I’m not a neat-nik, and I may have germaphobe tendencies. It’s just part of being me. I won’t drink after you, I wash my hands before eating almost every time, and I like to know where things are so I try to put them back. But I’ve discovered that there’s a difference in “clean” that I’ve had to get used to: it’s not the same degree of clean everywhere.
When I used to be a youth minister, taking dozens of teenagers on mission trips to lead VBS or minister to the poor, I remember the gradual breakdown of clean. I’d start off trying to shower, trying to keep the sense of smell to a minimum, but after a few nights of sleeping on the floor without air conditioning, you realize it’s futile. I’ve seen it this week at the beach: you can only try and keep the sand to a minimum. You just can’t keep sand out! (That’s a blog post for another day…)
While there are places that are clean, like our homes (we hope!) or visiting grandma’s house, there are some places where the level of uncleanliness just has to be accepted like the beach. Too often, church is one of those places where we act like people have to be clean, spotless, perfect, all together, or just right, like their spiritual shower has to have them smelling like Axe and radiating spiffiness like Mr. Clean.
Folks, that’s unbiblical.
Having read through Rachel Held Evans’ recent post on millenials, it seems to me that people are hoping the church will be authentic in its ability to see that IT isn’t perfect, making it more receptive to broken people who show up seeking comfort and community. Now, don’t get me wrong, I believe in sin, in the things that separate us from being who God wants us to be. I believe there’s right and wrong, truth and lies, good and evil.
I still hold fast to the belief that God had a plan when he sent Jesus, but that a good portion of the church is only holding onto half of the vision. There’s one side holding onto the fact that the world was messed up so God sent Jesus to make it right and other side holding up the fact that God loved the world enough to do that. Check out John 3:16 AND 3:17: “For God so loved the world that he gave his one and only Son, that whoever believes in him shall not perish but have eternal life. For God did not send his Son into the world to condemn the world, but to save the world through him.” God was willing to sacrifice Jesus to make it right because we’d perish (die eternally from sin) without him, with the intent that the WHOLE WORLD would be saved.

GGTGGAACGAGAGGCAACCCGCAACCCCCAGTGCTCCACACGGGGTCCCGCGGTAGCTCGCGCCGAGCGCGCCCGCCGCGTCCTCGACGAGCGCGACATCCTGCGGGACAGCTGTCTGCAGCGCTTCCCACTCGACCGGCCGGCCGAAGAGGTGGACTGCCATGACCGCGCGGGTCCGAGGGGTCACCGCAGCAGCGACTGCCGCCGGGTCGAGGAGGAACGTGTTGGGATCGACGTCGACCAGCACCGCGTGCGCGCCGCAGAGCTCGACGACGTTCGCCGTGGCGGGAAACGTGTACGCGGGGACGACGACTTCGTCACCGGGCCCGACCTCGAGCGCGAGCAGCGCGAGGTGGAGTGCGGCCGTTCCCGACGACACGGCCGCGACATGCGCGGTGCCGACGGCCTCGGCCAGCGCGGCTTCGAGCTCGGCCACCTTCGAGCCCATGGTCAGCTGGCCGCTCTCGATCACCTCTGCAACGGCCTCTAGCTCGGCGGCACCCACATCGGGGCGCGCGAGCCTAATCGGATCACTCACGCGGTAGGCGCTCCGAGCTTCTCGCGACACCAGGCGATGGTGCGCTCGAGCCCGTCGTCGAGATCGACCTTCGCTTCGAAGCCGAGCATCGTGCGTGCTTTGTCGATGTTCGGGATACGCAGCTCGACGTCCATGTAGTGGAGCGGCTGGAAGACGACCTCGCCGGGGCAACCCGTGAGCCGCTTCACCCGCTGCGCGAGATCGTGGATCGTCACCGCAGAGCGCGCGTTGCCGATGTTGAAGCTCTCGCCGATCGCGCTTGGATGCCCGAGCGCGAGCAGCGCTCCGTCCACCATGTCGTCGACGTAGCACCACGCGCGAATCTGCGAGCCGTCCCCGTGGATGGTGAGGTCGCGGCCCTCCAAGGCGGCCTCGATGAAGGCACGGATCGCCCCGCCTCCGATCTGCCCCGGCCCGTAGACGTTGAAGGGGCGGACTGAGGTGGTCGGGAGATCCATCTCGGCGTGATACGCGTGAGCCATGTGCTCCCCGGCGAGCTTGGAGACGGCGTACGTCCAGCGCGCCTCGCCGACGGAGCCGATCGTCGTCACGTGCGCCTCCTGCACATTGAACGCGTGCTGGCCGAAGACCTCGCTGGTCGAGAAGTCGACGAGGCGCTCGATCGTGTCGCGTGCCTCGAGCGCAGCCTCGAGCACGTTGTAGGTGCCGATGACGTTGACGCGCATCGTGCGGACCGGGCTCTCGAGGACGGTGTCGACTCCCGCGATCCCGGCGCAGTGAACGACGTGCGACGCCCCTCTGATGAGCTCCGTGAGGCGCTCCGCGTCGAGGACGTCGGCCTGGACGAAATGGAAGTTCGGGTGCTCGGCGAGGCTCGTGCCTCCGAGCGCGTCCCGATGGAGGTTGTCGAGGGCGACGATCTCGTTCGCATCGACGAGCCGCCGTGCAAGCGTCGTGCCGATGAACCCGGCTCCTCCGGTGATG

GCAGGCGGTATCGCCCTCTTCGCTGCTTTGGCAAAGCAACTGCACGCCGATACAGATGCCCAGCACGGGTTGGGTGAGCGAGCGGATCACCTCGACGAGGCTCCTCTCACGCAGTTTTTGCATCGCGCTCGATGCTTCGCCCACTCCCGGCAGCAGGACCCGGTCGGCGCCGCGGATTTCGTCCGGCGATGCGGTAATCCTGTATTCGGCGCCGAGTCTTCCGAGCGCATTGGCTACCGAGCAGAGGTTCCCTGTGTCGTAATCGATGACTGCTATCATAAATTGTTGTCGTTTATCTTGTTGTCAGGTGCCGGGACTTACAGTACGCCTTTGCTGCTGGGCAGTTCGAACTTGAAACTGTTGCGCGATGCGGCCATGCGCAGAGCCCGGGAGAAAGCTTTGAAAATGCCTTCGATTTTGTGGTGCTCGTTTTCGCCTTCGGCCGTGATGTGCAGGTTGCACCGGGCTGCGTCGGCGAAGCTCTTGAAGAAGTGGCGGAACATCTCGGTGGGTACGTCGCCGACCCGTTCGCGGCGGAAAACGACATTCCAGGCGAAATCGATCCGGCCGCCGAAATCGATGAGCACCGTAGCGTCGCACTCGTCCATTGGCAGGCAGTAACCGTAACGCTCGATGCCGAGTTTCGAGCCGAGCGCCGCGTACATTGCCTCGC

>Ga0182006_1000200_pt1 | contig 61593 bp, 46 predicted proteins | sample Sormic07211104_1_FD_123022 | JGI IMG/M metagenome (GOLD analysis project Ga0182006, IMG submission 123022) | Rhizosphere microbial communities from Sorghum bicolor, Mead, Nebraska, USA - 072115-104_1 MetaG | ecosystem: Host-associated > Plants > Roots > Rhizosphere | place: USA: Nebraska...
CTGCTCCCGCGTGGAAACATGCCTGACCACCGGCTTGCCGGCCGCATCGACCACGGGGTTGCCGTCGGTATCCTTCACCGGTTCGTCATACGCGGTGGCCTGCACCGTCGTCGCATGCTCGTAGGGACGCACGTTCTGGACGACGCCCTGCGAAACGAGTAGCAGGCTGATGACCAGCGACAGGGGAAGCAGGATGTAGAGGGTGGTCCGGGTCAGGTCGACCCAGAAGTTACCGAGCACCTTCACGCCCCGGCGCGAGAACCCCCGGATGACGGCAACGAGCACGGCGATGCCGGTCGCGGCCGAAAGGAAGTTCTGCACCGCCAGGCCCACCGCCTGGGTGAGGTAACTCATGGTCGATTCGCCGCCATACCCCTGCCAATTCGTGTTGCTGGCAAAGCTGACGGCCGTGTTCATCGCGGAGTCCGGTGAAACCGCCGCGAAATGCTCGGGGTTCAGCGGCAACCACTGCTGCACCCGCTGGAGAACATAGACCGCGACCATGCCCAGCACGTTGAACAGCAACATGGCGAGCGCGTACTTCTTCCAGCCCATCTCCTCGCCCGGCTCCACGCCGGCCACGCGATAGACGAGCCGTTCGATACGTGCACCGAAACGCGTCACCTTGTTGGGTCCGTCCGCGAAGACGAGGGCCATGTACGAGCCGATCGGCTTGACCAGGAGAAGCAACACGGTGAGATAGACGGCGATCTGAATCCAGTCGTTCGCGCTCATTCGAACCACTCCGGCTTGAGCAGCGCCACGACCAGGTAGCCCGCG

God doesn’t expect us to come to church all cleaned up, smelling like sunshine. (Quite frankly, most of our churches need plenty of TLC before the buildings would smell like sunshine, and the people themselves aren’t smelling so rosy either…) God wants us to come how we are, broken, struggling, hearts expectantly waiting for miracles that only God can give. God created the church for worship, and as a community of people where the sick came for healing. God doesn’t want us to stay dirty, sandy, misguided, and isolated, but he doesn’t expect us to get cleaned off before we show up. That’s impossible.
I firmly believe when churches stop acting like they’re kind of clean is the only kind, that they’re “at home” clean versus “beach” clean is better, we’ll see people recognizing all the good that the church has to offer. Some churches get this, and some don’t. The truth is that churches are made up of people who are all struggling with the same situations, questions, doubts, sins, and everything else that everyone in the world outside the church is struggling with, too. It’s time we stop faking our holier-than-thou attitude, and recognize that without the love of Jesus shining in our lives, we’d be a whole lot dirtier than we are anyway.
For me personally, I’ve got some sand to get rinsed out of my sandals, and if I’m honest, out of my soul as well.